Baz Luhrmann’s The Great Gatsby – In Review

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Seemingly destined for film maudit status from conception, Baz Luhrmann’s adaptation of F. Scott Fitzgerald’s The Great Gatsby is as divisive a picture as is produced by the contemporary mainstream. Lensed in 3D, and scored by Jay-Z, Luhrmann’s film is an overt, affronted picture, equal parts fascinating and unwatchable; it’s an eye-sore, but compulsive viewing. The whole experience is summed up by a line uttered by one character of another in the film itself – “She was the most frightening person I’d ever seen. But I couldn’t stop looking at her”.

Luhrmann renders his interpretation of Fitzgerald’s Long Island via a theoretically perverse digital canvas. It’s an artificial landscape, filtered to the extreme, to the extent that it resembles some kind of part-live action, part-motion capture scenario, and yet it somehow actually works. As per the leanings of the plot, excess rules. It seeps out of every pore of the film. Of course this makes for a solid analogy of the Hollywood machine itself, with it’s reliance on new technologies to push reality to breaking point (via components such as CGI and 3D) in order for it to stand out on an increasingly busy platform of entertainment media. Luhrmann is aware of these connections (Gatsby is an actor after all), and makes light of the nature of the power of illusion throughout.

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Told from the perspective of Nick Carraway (Tobey Maguire), Gatsby’s neighbour and the connective figure between each of the characters in the film, it’s over thirty minutes before we meet Leonardo DiCaprio’s illusive Jay Gatsby. He makes his entrance while a piece of music that riffs on Johann Sebastian Bach’s Toccata and Fugue plays in the background, a song with obvious associations to Count Dracula. DiCaprio’s Gatsby recalls Orson Welles in part, with the confident gusto of the two men making for obvious mention, and he comes over as incredibly likeable, his popularity amongst peers convincing. It’s a surprisingly layered performance, given the on-the-nose nature of much of the film, and adds the necessary weight for the whole thing to not spiral completely out of control. Maguire, an actor who’s had a quiet couple of years also turns in a confident performance, with his Carraway, the observer of the piece, and as such the perfect literary channel for the audience. His constant reminder that he is both “Within and without” is apt for the viewer too.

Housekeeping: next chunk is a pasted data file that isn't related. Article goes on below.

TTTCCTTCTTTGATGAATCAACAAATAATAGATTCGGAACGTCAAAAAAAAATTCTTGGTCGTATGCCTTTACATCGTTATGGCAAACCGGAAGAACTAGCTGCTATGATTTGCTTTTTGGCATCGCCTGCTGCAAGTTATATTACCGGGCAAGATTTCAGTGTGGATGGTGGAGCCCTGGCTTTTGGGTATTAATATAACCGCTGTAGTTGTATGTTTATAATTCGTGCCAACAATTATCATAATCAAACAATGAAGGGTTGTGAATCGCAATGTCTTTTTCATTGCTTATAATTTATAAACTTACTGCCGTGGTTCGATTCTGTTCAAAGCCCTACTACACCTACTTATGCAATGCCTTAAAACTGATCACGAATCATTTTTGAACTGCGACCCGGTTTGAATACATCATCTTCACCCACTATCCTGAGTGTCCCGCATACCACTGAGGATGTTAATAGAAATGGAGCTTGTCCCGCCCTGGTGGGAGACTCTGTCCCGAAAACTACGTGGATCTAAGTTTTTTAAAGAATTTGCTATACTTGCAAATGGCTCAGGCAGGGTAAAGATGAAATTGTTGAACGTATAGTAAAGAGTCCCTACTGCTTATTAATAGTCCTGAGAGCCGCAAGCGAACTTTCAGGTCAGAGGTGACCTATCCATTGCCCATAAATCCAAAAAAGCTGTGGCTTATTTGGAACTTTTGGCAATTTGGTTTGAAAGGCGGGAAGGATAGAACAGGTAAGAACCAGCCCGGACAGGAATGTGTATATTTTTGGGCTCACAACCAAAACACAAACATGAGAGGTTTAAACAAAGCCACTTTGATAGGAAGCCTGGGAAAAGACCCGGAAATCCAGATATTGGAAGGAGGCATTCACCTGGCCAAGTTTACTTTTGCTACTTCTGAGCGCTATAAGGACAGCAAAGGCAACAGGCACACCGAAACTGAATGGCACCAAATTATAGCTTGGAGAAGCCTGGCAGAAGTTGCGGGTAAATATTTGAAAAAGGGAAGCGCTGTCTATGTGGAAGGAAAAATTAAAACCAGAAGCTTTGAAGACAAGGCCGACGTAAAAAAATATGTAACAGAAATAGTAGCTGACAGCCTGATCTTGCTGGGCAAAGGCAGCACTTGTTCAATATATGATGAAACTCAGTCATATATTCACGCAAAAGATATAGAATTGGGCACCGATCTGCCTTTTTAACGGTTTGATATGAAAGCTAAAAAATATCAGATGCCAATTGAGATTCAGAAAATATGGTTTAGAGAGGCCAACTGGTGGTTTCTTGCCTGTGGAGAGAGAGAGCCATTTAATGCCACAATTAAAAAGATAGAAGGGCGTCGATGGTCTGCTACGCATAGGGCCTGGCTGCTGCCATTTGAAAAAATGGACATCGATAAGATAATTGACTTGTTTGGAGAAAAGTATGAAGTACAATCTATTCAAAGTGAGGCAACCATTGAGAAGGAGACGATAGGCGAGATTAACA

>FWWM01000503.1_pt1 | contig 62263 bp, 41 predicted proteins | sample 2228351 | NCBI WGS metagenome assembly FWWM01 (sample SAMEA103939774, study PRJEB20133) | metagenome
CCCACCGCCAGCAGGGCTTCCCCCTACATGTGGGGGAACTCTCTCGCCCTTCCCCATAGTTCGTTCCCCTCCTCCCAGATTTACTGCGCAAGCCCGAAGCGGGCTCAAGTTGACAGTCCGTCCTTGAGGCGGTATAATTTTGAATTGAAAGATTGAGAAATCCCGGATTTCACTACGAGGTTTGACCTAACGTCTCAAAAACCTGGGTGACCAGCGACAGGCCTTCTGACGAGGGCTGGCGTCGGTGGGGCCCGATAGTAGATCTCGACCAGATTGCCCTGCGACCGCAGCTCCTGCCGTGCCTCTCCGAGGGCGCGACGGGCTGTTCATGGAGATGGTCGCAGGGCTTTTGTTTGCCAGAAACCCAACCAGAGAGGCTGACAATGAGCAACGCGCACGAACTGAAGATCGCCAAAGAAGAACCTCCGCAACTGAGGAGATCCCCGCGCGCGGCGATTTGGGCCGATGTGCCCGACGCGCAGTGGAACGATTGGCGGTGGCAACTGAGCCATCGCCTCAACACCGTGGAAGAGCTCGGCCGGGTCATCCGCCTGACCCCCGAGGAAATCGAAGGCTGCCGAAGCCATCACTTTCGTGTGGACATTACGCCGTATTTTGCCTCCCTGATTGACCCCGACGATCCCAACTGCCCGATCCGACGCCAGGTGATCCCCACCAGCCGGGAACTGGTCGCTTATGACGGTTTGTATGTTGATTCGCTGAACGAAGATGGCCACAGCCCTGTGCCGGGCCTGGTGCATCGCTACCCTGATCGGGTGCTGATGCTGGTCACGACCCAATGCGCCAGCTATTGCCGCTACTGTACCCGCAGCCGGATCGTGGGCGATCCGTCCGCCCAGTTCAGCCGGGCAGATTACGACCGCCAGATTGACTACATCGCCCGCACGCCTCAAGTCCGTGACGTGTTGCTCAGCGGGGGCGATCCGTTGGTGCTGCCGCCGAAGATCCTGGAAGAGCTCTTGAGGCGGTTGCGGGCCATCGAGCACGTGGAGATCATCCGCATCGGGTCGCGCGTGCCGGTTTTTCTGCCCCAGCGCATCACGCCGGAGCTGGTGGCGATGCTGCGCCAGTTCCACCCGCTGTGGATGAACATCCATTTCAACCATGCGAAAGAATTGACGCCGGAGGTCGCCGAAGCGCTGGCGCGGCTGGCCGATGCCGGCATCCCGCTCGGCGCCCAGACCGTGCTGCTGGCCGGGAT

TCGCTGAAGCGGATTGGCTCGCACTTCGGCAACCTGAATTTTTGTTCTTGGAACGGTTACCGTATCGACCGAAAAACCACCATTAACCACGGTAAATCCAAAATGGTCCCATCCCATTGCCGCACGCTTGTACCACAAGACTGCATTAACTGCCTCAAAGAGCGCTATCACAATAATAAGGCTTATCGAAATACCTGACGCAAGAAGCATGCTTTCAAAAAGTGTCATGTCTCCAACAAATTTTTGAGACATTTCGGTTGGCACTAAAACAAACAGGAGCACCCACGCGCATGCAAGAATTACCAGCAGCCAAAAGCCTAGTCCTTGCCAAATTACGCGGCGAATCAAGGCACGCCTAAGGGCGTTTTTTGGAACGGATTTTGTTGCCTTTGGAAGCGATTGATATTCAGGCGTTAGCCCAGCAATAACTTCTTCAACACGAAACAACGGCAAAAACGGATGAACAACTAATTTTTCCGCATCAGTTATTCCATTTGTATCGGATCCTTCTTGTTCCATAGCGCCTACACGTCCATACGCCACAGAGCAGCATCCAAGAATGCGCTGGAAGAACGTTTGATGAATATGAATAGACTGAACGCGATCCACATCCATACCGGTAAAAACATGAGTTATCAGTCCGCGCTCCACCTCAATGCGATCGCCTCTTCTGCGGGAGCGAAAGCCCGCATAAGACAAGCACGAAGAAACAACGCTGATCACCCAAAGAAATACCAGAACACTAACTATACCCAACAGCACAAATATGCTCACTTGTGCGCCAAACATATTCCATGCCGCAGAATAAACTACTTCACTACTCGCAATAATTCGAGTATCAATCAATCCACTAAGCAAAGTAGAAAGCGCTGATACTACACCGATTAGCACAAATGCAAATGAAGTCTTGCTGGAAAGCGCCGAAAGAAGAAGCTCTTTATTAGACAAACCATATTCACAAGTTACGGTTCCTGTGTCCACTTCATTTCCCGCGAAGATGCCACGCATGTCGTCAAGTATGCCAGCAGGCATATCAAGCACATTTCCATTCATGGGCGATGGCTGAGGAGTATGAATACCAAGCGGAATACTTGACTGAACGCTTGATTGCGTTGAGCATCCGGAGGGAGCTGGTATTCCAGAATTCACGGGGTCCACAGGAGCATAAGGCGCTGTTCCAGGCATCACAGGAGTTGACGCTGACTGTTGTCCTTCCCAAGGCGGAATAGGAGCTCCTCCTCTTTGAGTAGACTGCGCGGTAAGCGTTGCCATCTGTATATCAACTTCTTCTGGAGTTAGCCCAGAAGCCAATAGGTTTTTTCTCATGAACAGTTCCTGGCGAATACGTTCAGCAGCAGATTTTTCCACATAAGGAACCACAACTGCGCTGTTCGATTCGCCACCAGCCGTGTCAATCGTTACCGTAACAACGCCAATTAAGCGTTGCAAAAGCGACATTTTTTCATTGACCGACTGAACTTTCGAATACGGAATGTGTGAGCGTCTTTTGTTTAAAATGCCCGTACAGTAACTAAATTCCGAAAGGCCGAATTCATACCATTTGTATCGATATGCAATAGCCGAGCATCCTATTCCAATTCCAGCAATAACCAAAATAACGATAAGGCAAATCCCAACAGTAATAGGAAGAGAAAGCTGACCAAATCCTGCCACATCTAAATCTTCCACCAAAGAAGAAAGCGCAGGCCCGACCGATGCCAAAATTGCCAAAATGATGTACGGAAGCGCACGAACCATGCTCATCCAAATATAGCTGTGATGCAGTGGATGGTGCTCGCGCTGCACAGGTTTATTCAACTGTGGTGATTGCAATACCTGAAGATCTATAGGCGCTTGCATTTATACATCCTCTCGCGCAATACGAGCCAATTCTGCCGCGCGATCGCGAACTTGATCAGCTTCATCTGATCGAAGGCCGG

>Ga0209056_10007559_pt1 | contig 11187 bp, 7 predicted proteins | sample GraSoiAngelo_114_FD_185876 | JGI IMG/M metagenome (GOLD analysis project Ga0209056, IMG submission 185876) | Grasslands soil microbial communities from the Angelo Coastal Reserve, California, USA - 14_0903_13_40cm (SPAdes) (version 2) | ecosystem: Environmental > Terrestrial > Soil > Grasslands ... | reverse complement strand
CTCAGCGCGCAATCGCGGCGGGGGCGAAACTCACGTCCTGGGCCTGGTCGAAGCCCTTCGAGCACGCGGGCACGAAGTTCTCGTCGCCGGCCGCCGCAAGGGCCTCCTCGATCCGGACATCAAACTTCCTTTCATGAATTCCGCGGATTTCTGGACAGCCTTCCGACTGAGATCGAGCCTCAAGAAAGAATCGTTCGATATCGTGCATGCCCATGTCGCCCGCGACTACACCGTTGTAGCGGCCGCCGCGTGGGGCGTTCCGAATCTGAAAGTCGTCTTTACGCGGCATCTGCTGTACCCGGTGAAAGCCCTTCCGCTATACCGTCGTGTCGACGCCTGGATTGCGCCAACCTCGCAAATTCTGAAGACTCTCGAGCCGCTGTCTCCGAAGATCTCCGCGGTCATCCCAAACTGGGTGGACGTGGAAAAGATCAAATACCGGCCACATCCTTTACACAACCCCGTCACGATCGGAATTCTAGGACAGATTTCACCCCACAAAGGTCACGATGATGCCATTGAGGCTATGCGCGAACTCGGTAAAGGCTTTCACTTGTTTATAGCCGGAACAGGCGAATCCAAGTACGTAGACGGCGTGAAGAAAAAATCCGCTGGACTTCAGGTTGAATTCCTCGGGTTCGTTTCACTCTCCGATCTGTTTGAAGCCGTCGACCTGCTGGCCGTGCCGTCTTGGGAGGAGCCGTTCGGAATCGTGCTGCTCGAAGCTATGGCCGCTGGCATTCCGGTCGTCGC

Elsewhere, an extensive supporting ensemble impresses, with newcomer Elizabeth Debicki particularly memorable, while Joel Edgerton, channeling Albert Finney, makes for a dastardly villain type, his “old money” moustache-twirling husband-wronged, the actors hammiest role to date. The key non-Gatsby element to the cast is Carey Mulligan’s Daisy Buchanan. The actress shines, with the aforementioned keen aesthetic style lending well to emphasise the encouraged, romantic tones. Pivotally, the relationship between Daisy and Gatsby convinces, and provides the film with an affecting emotional handle.

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Luhrmann, while not in the same league as the following filmmakers, operates on similar terms to figures like Jacques Tati, or Wes Anderson, or even Robert Bresson, in so much that his is one whose work requires a “learning” of a language in order for it to truly be accepted. His work, and with an emphasis on The Great Gatsby, is ultimately sincere to its own rules, and, while undoubtably flawed, it makes for a fascinating case study nonetheless.  

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